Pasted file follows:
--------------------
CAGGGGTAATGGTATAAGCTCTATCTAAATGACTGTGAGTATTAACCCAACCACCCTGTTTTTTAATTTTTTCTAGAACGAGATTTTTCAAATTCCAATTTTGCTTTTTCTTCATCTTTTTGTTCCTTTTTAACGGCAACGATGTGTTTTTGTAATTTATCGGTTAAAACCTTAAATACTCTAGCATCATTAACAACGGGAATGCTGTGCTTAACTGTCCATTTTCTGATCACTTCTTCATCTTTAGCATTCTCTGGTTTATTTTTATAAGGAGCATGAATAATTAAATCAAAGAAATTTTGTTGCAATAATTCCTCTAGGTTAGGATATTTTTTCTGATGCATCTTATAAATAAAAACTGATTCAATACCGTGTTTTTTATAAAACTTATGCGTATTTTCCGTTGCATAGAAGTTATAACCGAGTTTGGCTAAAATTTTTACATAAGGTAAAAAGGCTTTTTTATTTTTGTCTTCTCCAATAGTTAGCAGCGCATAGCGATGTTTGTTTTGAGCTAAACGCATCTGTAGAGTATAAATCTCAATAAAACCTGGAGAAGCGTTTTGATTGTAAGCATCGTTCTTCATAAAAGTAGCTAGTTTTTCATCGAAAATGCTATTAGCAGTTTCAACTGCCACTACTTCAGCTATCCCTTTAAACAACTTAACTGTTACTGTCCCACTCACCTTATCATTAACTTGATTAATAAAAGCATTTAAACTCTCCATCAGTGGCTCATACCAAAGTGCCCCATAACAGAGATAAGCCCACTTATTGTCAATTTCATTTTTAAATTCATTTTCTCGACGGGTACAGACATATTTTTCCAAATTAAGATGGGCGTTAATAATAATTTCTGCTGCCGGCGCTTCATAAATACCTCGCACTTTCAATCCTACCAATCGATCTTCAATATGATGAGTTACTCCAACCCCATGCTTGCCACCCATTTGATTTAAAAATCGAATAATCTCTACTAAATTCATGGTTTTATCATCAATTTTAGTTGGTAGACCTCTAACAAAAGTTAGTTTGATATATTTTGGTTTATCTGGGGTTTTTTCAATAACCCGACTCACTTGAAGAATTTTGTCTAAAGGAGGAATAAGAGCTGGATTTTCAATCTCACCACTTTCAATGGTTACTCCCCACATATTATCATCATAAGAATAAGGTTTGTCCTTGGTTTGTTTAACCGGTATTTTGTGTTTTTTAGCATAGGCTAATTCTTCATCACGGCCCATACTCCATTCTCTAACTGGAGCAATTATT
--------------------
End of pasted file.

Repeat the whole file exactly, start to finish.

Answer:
CAGGGGTAATGGTATAAGCTCTATCTAAATGACTGTGAGTATTAACCCAACCACCCTGTTTTTTAATTTTTTCTAGAACGAGATTTTTCAAATTCCAATTTTGCTTTTTCTTCATCTTTTTGTTCCTTTTTAACGGCAACGATGTGTTTTTGTAATTTATCGGTTAAAACCTTAAATACTCTAGCATCATTAACAACGGGAATGCTGTGCTTAACTGTCCATTTTCTGATCACTTCTTCATCTTTAGCATTCTCTGGTTTATTTTTATAAGGAGCATGAATAATTAAATCAAAGAAATTTTGTTGCAATAATTCCTCTAGGTTAGGATATTTTTTCTGATGCATCTTATAAATAAAAACTGATTCAATACCGTGTTTTTTATAAAACTTATGCGTATTTTCCGTTGCATAGAAGTTATAACCGAGTTTGGCTAAAATTTTTACATAAGGTAAAAAGGCTTTTTTATTTTTGTCTTCTCCAATAGTTAGCAGCGCATAGCGATGTTTGTTTTGAGCTAAACGCATCTGTAGAGTATAAATCTCAATAAAACCTGGAGAAGCGTTTTGATTGTAAGCATCGTTCTTCATAAAAGTAGCTAGTTTTTCATCGAAAATGCTATTAGCAGTTTCAACTGCCACTACTTCAGCTATCCCTTTAAACAACTTAACTGTTACTGTCCCACTCACCTTATCATTAACTTGATTAATAAAAGCATTTAAACTCTCCATCAGTGGCTCATACCAAAGTGCCCCATAACAGAGATAAGCCCACTTATTGTCAATTTCATTTTTAAATTCATTTTCTCGACGGGTACAGACATATTTTTCCAAATTAAGATGGGCGTTAATAATAATTTCTGCTGCCGGCGCTTCATAAATACCTCGCACTTTCAATCCTACCAATCGATCTTCAATATGATGAGTTACTCCAACCCCATGCTTGCCACCCATTTGATTTAAAAATCGAATAATCTCTACTAAATTCATGGTTTTATCATCAATTTTAGTTGGTAGACCTCTAACAAAAGTTAGTTTGATATATTTTGGTTTATCTGGGGTTTTTTCAATAACCCGACTCACTTGAAGAATTTTGTCTAAAGGAGGAATAAGAGCTGGATTTTCAATCTCACCACTTTCAATGGTTACTCCCCACATATTATCATCATAAGAATAAGGTTTGTCCTTGGTTTGTTTAACCGGTATTTTGTGTTTTTTAGCATAGGCTAATTCTTCATCACGGCCCATACTCCATTCTCTAACTGGAGCAATTATT